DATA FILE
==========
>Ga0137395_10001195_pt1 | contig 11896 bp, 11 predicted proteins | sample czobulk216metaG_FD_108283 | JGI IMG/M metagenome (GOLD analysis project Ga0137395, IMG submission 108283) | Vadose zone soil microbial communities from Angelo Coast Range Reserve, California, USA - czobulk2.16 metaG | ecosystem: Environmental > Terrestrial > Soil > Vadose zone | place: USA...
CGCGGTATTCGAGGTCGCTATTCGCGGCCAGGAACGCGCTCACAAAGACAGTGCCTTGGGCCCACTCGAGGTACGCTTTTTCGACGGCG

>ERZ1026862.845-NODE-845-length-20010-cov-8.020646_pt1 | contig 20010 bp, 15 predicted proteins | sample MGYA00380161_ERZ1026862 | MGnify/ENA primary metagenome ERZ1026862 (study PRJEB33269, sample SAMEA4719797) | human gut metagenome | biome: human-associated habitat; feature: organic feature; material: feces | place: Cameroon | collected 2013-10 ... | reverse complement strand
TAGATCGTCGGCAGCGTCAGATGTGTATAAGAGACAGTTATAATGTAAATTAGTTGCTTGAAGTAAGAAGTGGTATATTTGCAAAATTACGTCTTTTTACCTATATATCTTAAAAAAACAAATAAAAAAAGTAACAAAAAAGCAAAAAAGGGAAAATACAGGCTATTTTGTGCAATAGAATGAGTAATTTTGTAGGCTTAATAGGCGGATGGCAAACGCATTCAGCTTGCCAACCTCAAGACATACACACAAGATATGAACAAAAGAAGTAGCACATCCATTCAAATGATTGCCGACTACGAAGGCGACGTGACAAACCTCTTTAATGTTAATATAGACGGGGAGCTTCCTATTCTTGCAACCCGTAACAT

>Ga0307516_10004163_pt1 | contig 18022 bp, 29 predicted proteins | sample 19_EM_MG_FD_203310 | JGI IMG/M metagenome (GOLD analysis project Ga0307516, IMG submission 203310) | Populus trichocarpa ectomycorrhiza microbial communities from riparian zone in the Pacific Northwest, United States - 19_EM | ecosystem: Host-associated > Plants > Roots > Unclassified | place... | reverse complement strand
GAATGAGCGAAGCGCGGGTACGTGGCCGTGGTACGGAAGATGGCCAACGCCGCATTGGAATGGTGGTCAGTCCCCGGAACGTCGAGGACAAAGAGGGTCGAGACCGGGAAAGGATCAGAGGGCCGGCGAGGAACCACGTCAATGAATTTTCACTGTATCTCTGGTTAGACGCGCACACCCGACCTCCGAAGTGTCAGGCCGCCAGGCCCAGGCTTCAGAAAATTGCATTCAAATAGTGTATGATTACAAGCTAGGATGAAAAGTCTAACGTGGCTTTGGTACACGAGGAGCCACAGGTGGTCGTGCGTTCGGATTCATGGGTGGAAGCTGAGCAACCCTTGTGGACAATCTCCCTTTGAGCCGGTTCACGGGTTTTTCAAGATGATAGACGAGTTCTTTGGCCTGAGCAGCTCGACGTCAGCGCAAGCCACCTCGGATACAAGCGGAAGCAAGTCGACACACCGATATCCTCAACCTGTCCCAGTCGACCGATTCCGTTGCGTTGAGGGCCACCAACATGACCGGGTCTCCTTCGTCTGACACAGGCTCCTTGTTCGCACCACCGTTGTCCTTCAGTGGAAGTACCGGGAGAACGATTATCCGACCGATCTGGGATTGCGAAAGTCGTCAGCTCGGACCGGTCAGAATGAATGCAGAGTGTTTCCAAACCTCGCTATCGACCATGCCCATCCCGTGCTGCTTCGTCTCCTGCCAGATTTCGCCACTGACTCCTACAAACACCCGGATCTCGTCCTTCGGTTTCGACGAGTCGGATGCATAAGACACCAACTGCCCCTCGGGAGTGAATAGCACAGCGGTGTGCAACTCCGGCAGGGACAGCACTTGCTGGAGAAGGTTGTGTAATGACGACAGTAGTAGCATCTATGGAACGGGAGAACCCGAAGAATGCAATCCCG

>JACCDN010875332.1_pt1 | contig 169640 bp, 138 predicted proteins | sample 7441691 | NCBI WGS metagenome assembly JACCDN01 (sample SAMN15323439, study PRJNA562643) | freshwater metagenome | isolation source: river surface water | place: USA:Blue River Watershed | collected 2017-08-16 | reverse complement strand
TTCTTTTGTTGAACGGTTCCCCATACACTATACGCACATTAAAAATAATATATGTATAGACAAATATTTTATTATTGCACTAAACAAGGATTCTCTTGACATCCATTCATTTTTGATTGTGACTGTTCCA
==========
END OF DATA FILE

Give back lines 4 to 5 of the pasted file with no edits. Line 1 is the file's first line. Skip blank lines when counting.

TAGATCGTCGGCAGCGTCAGATGTGTATAAGAGACAGTTATAATGTAAATTAGTTGCTTGAAGTAAGAAGTGGTATATTTGCAAAATTACGTCTTTTTACCTATATATCTTAAAAAAACAAATAAAAAAAGTAACAAAAAAGCAAAAAAGGGAAAATACAGGCTATTTTGTGCAATAGAATGAGTAATTTTGTAGGCTTAATAGGCGGATGGCAAACGCATTCAGCTTGCCAACCTCAAGACATACACACAAGATATGAACAAAAGAAGTAGCACATCCATTCAAATGATTGCCGACTACGAAGGCGACGTGACAAACCTCTTTAATGTTAATATAGACGGGGAGCTTCCTATTCTTGCAACCCGTAACAT

>Ga0307516_10004163_pt1 | contig 18022 bp, 29 predicted proteins | sample 19_EM_MG_FD_203310 | JGI IMG/M metagenome (GOLD analysis project Ga0307516, IMG submission 203310) | Populus trichocarpa ectomycorrhiza microbial communities from riparian zone in the Pacific Northwest, United States - 19_EM | ecosystem: Host-associated > Plants > Roots > Unclassified | place... | reverse complement strand